Small Law Lifestyle: Phil Wormdahl

August 31, 2011

Our featured attorney Phil Wormdahl lives life as The Edge. Not “life on the edge,” but as the guitar player of a U2 cover band. Then again, Phil also started his own practice after passing the bar just 2 years ago…so maybe he does live life on the edge. Below is more insight to Phil and his Small Law Lifestyle.



I practice solely in criminal defense as a solo attorney, although I do some work with a criminal defense boutique, Brown, Bradshaw, and Moffat, that is in the same office. Being around them is a great asset to my practice because they have over 100 years of combined experience, exclusively in criminal defense.


When I graduated in 2009, it was sort of at the beginning of the employment downturn. There were a lot of unemployed attorneys, which left me competing against more experienced attorneys when jobs opened back up. Originally, being self employed was just out of necessity. I had a choice- keep sending out resumes for as long as it takes, or just start practicing. And as far as being a solo-attorney, there is not really a big start up cost.  Basically you get a research account, a website, an office…it’s pretty simple. You do not have to buy an x-ray machine to be an attorney. I thought, “Hey, I could give this a try.”  Plus, I felt like I had developed a good network of attorneys to help me if I had questions. 

And now, actually, it’s been going well, and I am having a lot of fun. I sort of realized I spoiled myself right out of the gate, and I do not think I could ever work for anybody now. It’s great to be my own boss, set my own hours, and choose my own clients. I can take pro bono cases when I want to take them, or I can help clients with services that are not explicitly included in the fee agreement and do not have to justify those types of decisions to anybody. It has been great.


Well, I’ve been playing music most of my life. When I was younger I never planned on going to college in hopes of making a career out of being a professional musician. However, I ended up going to college, out of boredom, and back again for law school, thinking I might be able to do entertainment law.

I figured the huge time commitment of law school would make playing in a band impossible, but it was in law school that, interestingly, I fell into the U2 gig. It wasn’t something I was looking for. It kind of found me. An established band needed a substitute guitar player for a gig and I was recommended to the booker by a friend of a friend. The gig was perfect for me because when I was learning the guitar, I was learning from U2 songs. I thought The Edge was a great guitar player and that was the stuff that I was interested in. The gig turned out to not be a time eater because I already knew the material, and all I had to do was show up and play the gig. That was it. Since then, it has really just kind of ballooned.  I became a regular player in the band and have subbed into other groups as well.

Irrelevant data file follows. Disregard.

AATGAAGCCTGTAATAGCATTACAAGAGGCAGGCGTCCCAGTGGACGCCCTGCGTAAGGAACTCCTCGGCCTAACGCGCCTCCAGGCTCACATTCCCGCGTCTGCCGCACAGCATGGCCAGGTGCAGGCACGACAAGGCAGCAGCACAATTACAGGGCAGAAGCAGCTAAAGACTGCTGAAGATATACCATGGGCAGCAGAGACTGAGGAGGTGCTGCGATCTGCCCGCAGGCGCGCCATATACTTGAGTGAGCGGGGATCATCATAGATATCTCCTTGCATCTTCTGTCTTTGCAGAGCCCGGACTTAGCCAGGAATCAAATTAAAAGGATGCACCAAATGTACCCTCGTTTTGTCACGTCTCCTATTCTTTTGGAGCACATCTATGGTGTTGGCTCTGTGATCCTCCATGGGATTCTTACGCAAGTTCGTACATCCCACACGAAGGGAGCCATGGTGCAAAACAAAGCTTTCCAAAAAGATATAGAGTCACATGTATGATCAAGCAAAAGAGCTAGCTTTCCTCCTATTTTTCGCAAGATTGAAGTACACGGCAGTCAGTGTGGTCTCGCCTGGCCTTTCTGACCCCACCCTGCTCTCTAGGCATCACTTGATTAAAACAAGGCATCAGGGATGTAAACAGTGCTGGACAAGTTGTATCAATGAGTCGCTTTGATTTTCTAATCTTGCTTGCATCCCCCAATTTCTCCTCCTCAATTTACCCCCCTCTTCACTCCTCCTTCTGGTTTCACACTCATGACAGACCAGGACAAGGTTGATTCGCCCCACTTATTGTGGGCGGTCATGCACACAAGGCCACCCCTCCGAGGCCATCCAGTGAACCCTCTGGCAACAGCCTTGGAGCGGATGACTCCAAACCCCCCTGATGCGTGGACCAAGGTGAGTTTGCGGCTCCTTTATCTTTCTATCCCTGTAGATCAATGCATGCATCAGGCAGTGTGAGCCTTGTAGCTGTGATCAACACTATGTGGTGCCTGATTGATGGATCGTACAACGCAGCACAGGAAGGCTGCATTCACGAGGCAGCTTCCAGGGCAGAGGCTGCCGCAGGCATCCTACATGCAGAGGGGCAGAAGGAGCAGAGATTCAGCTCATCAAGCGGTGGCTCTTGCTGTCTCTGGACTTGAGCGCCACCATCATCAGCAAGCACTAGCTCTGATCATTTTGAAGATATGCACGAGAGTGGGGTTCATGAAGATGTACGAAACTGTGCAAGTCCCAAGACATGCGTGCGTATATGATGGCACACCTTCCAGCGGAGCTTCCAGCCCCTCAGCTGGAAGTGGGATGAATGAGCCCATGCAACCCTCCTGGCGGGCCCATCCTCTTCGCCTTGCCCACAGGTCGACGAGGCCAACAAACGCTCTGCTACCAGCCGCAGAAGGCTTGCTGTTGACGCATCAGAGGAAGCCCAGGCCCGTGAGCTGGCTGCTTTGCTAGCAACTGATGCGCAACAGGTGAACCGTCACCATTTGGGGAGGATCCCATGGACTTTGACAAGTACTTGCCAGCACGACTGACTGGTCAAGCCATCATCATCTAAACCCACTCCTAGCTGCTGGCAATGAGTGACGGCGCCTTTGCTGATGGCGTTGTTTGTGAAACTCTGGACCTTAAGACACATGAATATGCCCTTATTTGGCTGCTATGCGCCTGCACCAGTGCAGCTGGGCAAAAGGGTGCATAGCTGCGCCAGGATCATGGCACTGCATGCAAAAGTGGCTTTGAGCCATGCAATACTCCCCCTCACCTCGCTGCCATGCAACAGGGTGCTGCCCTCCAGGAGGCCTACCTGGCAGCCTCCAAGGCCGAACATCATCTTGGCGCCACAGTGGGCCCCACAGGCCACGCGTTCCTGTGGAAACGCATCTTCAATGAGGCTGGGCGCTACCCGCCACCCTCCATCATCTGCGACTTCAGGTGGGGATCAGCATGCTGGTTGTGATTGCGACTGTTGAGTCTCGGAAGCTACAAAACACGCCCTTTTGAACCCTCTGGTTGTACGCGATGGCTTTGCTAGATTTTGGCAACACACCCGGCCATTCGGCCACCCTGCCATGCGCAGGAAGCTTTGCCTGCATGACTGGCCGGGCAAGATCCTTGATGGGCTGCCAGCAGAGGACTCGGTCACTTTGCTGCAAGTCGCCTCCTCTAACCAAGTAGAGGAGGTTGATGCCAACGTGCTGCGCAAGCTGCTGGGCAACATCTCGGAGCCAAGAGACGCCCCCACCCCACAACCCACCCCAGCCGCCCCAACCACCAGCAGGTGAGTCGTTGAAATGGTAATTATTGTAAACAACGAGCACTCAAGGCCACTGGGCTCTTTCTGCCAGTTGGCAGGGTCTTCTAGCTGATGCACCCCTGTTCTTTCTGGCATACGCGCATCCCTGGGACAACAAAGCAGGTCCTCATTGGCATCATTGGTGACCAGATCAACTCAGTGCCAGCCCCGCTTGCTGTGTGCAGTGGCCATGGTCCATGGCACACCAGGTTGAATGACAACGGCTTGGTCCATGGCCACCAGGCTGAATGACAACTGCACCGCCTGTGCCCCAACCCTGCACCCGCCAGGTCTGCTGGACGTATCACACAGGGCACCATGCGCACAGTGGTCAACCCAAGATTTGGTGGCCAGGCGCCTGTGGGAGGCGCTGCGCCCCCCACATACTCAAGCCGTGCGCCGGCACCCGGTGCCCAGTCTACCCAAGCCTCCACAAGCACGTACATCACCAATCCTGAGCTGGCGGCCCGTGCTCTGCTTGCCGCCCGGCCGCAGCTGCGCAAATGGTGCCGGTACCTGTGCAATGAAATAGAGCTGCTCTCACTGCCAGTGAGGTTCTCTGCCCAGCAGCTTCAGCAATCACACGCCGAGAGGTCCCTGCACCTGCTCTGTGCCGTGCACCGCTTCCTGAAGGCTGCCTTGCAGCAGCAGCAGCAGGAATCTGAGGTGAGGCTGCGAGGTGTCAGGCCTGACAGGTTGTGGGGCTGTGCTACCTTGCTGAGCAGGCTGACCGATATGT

Most recently, I spent 2 weeks in Iraq playing for the military. It was a life changing experience, one of the most unique and educational experiences in my life. We did five or six shows all over the country- I even got to fly in a Black Hawk.


When I got my iPad a couple of months ago, I thought I wanted to make my office as paperless as possible. I found the Westlaw Next app for the iPad, and have actually found it to be really good. In particular, the ability to just type something in and instantly get presented with the most relevant results is great. When I use my iPad it is because I want quick, reliable information, not because I am writing a comprehensive memo.  If I am in court and a prosecutor says something that doesn’t sound right, I pull out my iPad and get what I need on there. More often than not, I am presented with the information quickly and I have just what I want at my fingertips. That’s important when I am on the go, so I use that quite a bit. And, I really enjoy how clean and quick the interface is. You just search and you’ve got everything you need right there. Even answers to very specific search terms.

You can learn more about Phil and his law firm by checking out his website.

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